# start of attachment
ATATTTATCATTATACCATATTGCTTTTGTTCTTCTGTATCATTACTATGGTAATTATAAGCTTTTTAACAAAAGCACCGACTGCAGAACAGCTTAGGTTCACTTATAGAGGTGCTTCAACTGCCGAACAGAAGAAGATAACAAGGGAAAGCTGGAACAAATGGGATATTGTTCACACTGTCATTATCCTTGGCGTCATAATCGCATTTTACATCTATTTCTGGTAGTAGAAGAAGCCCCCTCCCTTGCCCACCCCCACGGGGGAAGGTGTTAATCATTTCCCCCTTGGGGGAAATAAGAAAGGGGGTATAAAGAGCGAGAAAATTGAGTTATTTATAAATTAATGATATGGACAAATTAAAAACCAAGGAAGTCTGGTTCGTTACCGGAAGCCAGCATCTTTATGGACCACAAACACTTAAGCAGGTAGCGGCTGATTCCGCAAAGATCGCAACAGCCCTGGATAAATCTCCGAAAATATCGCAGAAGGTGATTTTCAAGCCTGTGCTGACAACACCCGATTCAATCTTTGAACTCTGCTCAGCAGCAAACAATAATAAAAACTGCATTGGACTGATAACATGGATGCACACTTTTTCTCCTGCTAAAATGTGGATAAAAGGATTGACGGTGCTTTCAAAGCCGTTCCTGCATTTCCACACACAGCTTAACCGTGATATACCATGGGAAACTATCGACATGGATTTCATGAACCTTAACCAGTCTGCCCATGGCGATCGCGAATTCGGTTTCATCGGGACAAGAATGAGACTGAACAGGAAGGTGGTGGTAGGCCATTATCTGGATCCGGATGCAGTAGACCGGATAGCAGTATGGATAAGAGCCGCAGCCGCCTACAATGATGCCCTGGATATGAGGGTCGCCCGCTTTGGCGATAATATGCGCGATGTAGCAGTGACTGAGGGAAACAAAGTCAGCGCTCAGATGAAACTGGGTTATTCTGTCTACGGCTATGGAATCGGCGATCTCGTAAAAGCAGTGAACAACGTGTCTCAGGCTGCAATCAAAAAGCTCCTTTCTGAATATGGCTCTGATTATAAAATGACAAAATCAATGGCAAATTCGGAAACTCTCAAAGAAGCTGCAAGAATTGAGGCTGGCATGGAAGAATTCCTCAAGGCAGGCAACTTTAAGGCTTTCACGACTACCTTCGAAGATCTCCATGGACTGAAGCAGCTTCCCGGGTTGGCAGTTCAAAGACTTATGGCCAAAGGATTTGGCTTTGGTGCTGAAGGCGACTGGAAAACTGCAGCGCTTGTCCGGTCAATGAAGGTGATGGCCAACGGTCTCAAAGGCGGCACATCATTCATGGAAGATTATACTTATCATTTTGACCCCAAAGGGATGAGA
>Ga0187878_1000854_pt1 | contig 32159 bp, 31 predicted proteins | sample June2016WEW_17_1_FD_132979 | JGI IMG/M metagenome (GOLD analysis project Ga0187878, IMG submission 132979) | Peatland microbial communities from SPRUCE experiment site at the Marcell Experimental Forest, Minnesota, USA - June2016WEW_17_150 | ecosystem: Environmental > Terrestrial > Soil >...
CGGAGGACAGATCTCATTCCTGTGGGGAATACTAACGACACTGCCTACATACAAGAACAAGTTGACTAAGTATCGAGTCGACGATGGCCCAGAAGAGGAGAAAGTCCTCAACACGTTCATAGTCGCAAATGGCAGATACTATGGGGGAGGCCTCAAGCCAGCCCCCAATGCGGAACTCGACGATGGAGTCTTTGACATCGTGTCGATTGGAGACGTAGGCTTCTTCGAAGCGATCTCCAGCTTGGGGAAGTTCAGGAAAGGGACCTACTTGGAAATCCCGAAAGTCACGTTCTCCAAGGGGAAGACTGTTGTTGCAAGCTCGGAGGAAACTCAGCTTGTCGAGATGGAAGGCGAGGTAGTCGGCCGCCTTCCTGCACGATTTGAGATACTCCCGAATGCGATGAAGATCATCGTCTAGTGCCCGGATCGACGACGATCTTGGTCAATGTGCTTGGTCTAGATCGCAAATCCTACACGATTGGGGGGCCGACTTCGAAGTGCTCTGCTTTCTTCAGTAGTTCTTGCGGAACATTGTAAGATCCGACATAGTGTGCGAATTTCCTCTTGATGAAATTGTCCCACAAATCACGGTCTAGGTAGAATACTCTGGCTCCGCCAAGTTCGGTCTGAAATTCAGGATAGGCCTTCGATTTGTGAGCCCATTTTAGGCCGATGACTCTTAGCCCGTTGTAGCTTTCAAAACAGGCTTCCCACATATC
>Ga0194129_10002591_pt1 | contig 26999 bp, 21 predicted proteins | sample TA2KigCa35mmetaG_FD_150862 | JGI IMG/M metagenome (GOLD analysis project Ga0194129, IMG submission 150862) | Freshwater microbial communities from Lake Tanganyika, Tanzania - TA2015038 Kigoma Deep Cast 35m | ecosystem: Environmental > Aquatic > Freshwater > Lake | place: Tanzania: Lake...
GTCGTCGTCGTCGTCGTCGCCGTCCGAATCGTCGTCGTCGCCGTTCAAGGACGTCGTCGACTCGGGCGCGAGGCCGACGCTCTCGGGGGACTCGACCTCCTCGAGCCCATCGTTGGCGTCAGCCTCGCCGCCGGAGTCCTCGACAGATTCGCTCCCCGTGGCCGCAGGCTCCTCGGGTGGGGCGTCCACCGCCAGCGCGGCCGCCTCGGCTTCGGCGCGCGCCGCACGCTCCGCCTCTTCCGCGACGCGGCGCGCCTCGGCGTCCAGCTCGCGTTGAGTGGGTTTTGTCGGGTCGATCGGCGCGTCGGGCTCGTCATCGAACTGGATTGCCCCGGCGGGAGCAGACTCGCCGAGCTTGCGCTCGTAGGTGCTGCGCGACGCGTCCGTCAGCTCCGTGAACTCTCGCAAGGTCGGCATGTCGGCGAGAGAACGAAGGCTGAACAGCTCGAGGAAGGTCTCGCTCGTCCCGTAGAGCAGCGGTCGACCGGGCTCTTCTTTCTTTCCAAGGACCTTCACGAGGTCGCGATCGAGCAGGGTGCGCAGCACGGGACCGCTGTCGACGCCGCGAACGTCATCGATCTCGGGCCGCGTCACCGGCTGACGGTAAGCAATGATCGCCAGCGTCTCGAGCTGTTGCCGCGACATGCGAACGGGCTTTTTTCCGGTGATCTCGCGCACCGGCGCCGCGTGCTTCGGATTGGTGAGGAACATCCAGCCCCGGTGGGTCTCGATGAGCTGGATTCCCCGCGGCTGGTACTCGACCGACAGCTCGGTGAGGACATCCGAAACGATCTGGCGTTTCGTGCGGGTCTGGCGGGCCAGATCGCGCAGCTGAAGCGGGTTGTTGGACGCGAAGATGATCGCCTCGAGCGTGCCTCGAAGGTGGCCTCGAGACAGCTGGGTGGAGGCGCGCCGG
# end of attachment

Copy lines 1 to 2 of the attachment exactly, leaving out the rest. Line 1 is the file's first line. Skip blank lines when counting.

ATATTTATCATTATACCATATTGCTTTTGTTCTTCTGTATCATTACTATGGTAATTATAAGCTTTTTAACAAAAGCACCGACTGCAGAACAGCTTAGGTTCACTTATAGAGGTGCTTCAACTGCCGAACAGAAGAAGATAACAAGGGAAAGCTGGAACAAATGGGATATTGTTCACACTGTCATTATCCTTGGCGTCATAATCGCATTTTACATCTATTTCTGGTAGTAGAAGAAGCCCCCTCCCTTGCCCACCCCCACGGGGGAAGGTGTTAATCATTTCCCCCTTGGGGGAAATAAGAAAGGGGGTATAAAGAGCGAGAAAATTGAGTTATTTATAAATTAATGATATGGACAAATTAAAAACCAAGGAAGTCTGGTTCGTTACCGGAAGCCAGCATCTTTATGGACCACAAACACTTAAGCAGGTAGCGGCTGATTCCGCAAAGATCGCAACAGCCCTGGATAAATCTCCGAAAATATCGCAGAAGGTGATTTTCAAGCCTGTGCTGACAACACCCGATTCAATCTTTGAACTCTGCTCAGCAGCAAACAATAATAAAAACTGCATTGGACTGATAACATGGATGCACACTTTTTCTCCTGCTAAAATGTGGATAAAAGGATTGACGGTGCTTTCAAAGCCGTTCCTGCATTTCCACACACAGCTTAACCGTGATATACCATGGGAAACTATCGACATGGATTTCATGAACCTTAACCAGTCTGCCCATGGCGATCGCGAATTCGGTTTCATCGGGACAAGAATGAGACTGAACAGGAAGGTGGTGGTAGGCCATTATCTGGATCCGGATGCAGTAGACCGGATAGCAGTATGGATAAGAGCCGCAGCCGCCTACAATGATGCCCTGGATATGAGGGTCGCCCGCTTTGGCGATAATATGCGCGATGTAGCAGTGACTGAGGGAAACAAAGTCAGCGCTCAGATGAAACTGGGTTATTCTGTCTACGGCTATGGAATCGGCGATCTCGTAAAAGCAGTGAACAACGTGTCTCAGGCTGCAATCAAAAAGCTCCTTTCTGAATATGGCTCTGATTATAAAATGACAAAATCAATGGCAAATTCGGAAACTCTCAAAGAAGCTGCAAGAATTGAGGCTGGCATGGAAGAATTCCTCAAGGCAGGCAACTTTAAGGCTTTCACGACTACCTTCGAAGATCTCCATGGACTGAAGCAGCTTCCCGGGTTGGCAGTTCAAAGACTTATGGCCAAAGGATTTGGCTTTGGTGCTGAAGGCGACTGGAAAACTGCAGCGCTTGTCCGGTCAATGAAGGTGATGGCCAACGGTCTCAAAGGCGGCACATCATTCATGGAAGATTATACTTATCATTTTGACCCCAAAGGGATGAGA
>Ga0187878_1000854_pt1 | contig 32159 bp, 31 predicted proteins | sample June2016WEW_17_1_FD_132979 | JGI IMG/M metagenome (GOLD analysis project Ga0187878, IMG submission 132979) | Peatland microbial communities from SPRUCE experiment site at the Marcell Experimental Forest, Minnesota, USA - June2016WEW_17_150 | ecosystem: Environmental > Terrestrial > Soil >...